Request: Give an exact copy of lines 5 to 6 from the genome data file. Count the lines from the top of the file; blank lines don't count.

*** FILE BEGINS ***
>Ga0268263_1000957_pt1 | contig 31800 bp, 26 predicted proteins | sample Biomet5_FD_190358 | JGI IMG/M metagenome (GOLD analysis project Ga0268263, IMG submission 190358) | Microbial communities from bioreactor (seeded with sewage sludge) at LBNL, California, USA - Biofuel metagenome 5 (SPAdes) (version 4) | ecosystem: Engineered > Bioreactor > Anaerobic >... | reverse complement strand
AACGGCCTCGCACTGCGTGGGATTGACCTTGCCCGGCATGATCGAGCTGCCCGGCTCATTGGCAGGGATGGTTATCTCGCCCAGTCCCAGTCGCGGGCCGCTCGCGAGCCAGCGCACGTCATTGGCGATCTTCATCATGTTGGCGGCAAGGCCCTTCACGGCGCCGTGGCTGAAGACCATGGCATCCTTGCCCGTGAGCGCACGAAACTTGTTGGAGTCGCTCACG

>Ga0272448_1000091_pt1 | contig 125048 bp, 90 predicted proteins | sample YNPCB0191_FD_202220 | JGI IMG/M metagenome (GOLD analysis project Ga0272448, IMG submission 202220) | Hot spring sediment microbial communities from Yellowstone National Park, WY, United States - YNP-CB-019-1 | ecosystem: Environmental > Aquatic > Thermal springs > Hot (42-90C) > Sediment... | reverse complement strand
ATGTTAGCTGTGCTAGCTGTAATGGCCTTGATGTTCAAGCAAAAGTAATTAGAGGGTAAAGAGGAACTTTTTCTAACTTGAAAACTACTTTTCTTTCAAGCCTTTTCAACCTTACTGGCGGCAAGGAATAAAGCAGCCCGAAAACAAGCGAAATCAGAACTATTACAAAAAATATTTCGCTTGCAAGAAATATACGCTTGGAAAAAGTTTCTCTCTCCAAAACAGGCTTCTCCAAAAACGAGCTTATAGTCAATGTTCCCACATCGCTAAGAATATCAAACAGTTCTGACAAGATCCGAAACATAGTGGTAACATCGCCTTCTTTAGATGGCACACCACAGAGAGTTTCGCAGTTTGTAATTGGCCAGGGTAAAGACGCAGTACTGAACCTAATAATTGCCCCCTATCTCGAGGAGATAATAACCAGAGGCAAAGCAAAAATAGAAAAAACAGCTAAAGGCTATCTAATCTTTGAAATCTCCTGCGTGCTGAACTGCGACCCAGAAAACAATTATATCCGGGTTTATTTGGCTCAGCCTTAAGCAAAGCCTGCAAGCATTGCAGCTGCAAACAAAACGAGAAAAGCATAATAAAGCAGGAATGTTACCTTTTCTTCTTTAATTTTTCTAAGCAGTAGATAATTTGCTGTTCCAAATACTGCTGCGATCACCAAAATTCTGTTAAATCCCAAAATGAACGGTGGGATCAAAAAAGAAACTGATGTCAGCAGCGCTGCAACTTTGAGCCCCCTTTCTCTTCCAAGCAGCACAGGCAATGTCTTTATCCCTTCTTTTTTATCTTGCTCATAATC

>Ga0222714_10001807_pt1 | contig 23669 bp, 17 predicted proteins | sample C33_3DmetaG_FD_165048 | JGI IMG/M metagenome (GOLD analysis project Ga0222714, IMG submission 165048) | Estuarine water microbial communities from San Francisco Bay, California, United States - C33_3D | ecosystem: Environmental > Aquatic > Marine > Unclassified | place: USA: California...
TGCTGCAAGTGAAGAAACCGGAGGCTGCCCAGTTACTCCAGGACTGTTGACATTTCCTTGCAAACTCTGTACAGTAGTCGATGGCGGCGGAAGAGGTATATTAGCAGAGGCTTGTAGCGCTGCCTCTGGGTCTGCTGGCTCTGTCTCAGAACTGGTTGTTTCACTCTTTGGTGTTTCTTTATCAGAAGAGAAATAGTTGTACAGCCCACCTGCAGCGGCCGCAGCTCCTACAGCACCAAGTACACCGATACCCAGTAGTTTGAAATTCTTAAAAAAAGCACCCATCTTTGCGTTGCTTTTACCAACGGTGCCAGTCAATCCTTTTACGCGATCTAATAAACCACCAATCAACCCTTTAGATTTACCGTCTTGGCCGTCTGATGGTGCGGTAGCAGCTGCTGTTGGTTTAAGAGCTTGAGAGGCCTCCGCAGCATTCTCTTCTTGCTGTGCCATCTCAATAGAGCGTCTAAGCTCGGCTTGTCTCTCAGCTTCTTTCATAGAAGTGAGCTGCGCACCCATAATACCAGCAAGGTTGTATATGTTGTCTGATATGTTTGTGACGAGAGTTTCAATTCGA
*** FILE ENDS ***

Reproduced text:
>Ga0222714_10001807_pt1 | contig 23669 bp, 17 predicted proteins | sample C33_3DmetaG_FD_165048 | JGI IMG/M metagenome (GOLD analysis project Ga0222714, IMG submission 165048) | Estuarine water microbial communities from San Francisco Bay, California, United States - C33_3D | ecosystem: Environmental > Aquatic > Marine > Unclassified | place: USA: California...
TGCTGCAAGTGAAGAAACCGGAGGCTGCCCAGTTACTCCAGGACTGTTGACATTTCCTTGCAAACTCTGTACAGTAGTCGATGGCGGCGGAAGAGGTATATTAGCAGAGGCTTGTAGCGCTGCCTCTGGGTCTGCTGGCTCTGTCTCAGAACTGGTTGTTTCACTCTTTGGTGTTTCTTTATCAGAAGAGAAATAGTTGTACAGCCCACCTGCAGCGGCCGCAGCTCCTACAGCACCAAGTACACCGATACCCAGTAGTTTGAAATTCTTAAAAAAAGCACCCATCTTTGCGTTGCTTTTACCAACGGTGCCAGTCAATCCTTTTACGCGATCTAATAAACCACCAATCAACCCTTTAGATTTACCGTCTTGGCCGTCTGATGGTGCGGTAGCAGCTGCTGTTGGTTTAAGAGCTTGAGAGGCCTCCGCAGCATTCTCTTCTTGCTGTGCCATCTCAATAGAGCGTCTAAGCTCGGCTTGTCTCTCAGCTTCTTTCATAGAAGTGAGCTGCGCACCCATAATACCAGCAAGGTTGTATATGTTGTCTGATATGTTTGTGACGAGAGTTTCAATTCGA